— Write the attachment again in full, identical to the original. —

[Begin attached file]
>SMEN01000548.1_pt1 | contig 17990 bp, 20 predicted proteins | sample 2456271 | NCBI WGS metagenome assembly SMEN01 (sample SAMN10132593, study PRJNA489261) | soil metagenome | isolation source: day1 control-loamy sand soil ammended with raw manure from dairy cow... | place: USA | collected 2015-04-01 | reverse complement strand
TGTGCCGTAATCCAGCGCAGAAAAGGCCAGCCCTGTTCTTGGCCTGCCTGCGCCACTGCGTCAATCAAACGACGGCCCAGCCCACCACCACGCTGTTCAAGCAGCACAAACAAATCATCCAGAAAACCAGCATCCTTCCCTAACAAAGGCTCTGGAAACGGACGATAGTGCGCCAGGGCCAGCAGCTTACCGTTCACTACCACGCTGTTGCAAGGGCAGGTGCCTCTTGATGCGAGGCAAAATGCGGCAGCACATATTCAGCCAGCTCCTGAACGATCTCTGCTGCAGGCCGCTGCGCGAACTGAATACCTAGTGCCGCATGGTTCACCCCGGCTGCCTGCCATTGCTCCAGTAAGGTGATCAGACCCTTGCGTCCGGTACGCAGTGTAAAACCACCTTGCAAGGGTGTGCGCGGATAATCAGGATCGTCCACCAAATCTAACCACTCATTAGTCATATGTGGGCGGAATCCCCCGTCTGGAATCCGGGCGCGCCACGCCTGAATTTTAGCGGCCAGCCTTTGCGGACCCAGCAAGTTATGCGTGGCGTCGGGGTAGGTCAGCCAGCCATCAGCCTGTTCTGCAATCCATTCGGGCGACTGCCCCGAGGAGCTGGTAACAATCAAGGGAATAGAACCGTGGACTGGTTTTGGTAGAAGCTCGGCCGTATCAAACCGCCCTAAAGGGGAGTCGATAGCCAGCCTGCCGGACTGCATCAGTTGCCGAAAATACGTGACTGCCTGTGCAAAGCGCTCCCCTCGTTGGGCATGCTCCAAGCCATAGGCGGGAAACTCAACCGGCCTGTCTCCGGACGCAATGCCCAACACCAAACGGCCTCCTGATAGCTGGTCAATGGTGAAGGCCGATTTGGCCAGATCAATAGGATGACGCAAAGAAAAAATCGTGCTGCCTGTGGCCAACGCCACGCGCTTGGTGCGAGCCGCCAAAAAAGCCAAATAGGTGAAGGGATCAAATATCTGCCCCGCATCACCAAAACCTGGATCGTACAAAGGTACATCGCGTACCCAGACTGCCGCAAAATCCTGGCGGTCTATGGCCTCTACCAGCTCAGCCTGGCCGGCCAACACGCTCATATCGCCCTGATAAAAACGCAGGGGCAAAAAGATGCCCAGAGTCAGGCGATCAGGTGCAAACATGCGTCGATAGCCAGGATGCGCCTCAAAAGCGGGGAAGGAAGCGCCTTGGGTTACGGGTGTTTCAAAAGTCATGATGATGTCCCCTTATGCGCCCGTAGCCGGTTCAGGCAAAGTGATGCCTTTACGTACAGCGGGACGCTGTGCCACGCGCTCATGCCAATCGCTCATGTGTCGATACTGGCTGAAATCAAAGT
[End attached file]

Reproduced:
>SMEN01000548.1_pt1 | contig 17990 bp, 20 predicted proteins | sample 2456271 | NCBI WGS metagenome assembly SMEN01 (sample SAMN10132593, study PRJNA489261) | soil metagenome | isolation source: day1 control-loamy sand soil ammended with raw manure from dairy cow... | place: USA | collected 2015-04-01 | reverse complement strand
TGTGCCGTAATCCAGCGCAGAAAAGGCCAGCCCTGTTCTTGGCCTGCCTGCGCCACTGCGTCAATCAAACGACGGCCCAGCCCACCACCACGCTGTTCAAGCAGCACAAACAAATCATCCAGAAAACCAGCATCCTTCCCTAACAAAGGCTCTGGAAACGGACGATAGTGCGCCAGGGCCAGCAGCTTACCGTTCACTACCACGCTGTTGCAAGGGCAGGTGCCTCTTGATGCGAGGCAAAATGCGGCAGCACATATTCAGCCAGCTCCTGAACGATCTCTGCTGCAGGCCGCTGCGCGAACTGAATACCTAGTGCCGCATGGTTCACCCCGGCTGCCTGCCATTGCTCCAGTAAGGTGATCAGACCCTTGCGTCCGGTACGCAGTGTAAAACCACCTTGCAAGGGTGTGCGCGGATAATCAGGATCGTCCACCAAATCTAACCACTCATTAGTCATATGTGGGCGGAATCCCCCGTCTGGAATCCGGGCGCGCCACGCCTGAATTTTAGCGGCCAGCCTTTGCGGACCCAGCAAGTTATGCGTGGCGTCGGGGTAGGTCAGCCAGCCATCAGCCTGTTCTGCAATCCATTCGGGCGACTGCCCCGAGGAGCTGGTAACAATCAAGGGAATAGAACCGTGGACTGGTTTTGGTAGAAGCTCGGCCGTATCAAACCGCCCTAAAGGGGAGTCGATAGCCAGCCTGCCGGACTGCATCAGTTGCCGAAAATACGTGACTGCCTGTGCAAAGCGCTCCCCTCGTTGGGCATGCTCCAAGCCATAGGCGGGAAACTCAACCGGCCTGTCTCCGGACGCAATGCCCAACACCAAACGGCCTCCTGATAGCTGGTCAATGGTGAAGGCCGATTTGGCCAGATCAATAGGATGACGCAAAGAAAAAATCGTGCTGCCTGTGGCCAACGCCACGCGCTTGGTGCGAGCCGCCAAAAAAGCCAAATAGGTGAAGGGATCAAATATCTGCCCCGCATCACCAAAACCTGGATCGTACAAAGGTACATCGCGTACCCAGACTGCCGCAAAATCCTGGCGGTCTATGGCCTCTACCAGCTCAGCCTGGCCGGCCAACACGCTCATATCGCCCTGATAAAAACGCAGGGGCAAAAAGATGCCCAGAGTCAGGCGATCAGGTGCAAACATGCGTCGATAGCCAGGATGCGCCTCAAAAGCGGGGAAGGAAGCGCCTTGGGTTACGGGTGTTTCAAAAGTCATGATGATGTCCCCTTATGCGCCCGTAGCCGGTTCAGGCAAAGTGATGCCTTTACGTACAGCGGGACGCTGTGCCACGCGCTCATGCCAATCGCTCATGTGTCGATACTGGCTGAAATCAAAGT